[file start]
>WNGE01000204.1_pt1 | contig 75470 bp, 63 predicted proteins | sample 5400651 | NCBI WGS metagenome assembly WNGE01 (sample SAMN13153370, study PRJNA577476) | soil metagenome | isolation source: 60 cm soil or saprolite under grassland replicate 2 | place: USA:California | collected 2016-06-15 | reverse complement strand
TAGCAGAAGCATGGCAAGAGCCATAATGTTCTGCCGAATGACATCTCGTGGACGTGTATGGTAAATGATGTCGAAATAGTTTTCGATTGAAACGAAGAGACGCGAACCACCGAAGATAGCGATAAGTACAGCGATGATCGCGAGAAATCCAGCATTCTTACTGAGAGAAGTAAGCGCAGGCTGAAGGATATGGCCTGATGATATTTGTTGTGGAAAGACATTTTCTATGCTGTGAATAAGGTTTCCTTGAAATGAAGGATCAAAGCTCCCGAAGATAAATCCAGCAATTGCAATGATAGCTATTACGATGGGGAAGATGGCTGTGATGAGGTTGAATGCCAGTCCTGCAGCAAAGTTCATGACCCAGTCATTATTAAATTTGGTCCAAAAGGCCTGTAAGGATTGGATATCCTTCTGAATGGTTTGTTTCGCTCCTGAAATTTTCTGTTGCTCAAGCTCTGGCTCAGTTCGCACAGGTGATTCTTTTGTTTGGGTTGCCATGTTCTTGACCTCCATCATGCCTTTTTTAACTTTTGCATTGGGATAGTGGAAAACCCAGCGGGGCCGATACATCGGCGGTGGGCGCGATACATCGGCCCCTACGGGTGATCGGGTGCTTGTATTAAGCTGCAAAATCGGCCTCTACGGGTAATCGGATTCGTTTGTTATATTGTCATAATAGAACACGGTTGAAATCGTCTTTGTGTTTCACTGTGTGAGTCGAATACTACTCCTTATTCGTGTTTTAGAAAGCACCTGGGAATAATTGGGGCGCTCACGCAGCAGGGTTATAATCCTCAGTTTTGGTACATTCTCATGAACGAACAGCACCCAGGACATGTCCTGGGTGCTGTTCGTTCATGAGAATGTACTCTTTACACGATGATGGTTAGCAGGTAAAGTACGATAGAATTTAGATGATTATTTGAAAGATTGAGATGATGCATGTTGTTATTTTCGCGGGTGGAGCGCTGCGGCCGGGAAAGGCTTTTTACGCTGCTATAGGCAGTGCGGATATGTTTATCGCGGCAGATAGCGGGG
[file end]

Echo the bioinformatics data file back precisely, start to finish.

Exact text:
>WNGE01000204.1_pt1 | contig 75470 bp, 63 predicted proteins | sample 5400651 | NCBI WGS metagenome assembly WNGE01 (sample SAMN13153370, study PRJNA577476) | soil metagenome | isolation source: 60 cm soil or saprolite under grassland replicate 2 | place: USA:California | collected 2016-06-15 | reverse complement strand
TAGCAGAAGCATGGCAAGAGCCATAATGTTCTGCCGAATGACATCTCGTGGACGTGTATGGTAAATGATGTCGAAATAGTTTTCGATTGAAACGAAGAGACGCGAACCACCGAAGATAGCGATAAGTACAGCGATGATCGCGAGAAATCCAGCATTCTTACTGAGAGAAGTAAGCGCAGGCTGAAGGATATGGCCTGATGATATTTGTTGTGGAAAGACATTTTCTATGCTGTGAATAAGGTTTCCTTGAAATGAAGGATCAAAGCTCCCGAAGATAAATCCAGCAATTGCAATGATAGCTATTACGATGGGGAAGATGGCTGTGATGAGGTTGAATGCCAGTCCTGCAGCAAAGTTCATGACCCAGTCATTATTAAATTTGGTCCAAAAGGCCTGTAAGGATTGGATATCCTTCTGAATGGTTTGTTTCGCTCCTGAAATTTTCTGTTGCTCAAGCTCTGGCTCAGTTCGCACAGGTGATTCTTTTGTTTGGGTTGCCATGTTCTTGACCTCCATCATGCCTTTTTTAACTTTTGCATTGGGATAGTGGAAAACCCAGCGGGGCCGATACATCGGCGGTGGGCGCGATACATCGGCCCCTACGGGTGATCGGGTGCTTGTATTAAGCTGCAAAATCGGCCTCTACGGGTAATCGGATTCGTTTGTTATATTGTCATAATAGAACACGGTTGAAATCGTCTTTGTGTTTCACTGTGTGAGTCGAATACTACTCCTTATTCGTGTTTTAGAAAGCACCTGGGAATAATTGGGGCGCTCACGCAGCAGGGTTATAATCCTCAGTTTTGGTACATTCTCATGAACGAACAGCACCCAGGACATGTCCTGGGTGCTGTTCGTTCATGAGAATGTACTCTTTACACGATGATGGTTAGCAGGTAAAGTACGATAGAATTTAGATGATTATTTGAAAGATTGAGATGATGCATGTTGTTATTTTCGCGGGTGGAGCGCTGCGGCCGGGAAAGGCTTTTTACGCTGCTATAGGCAGTGCGGATATGTTTATCGCGGCAGATAGCGGGG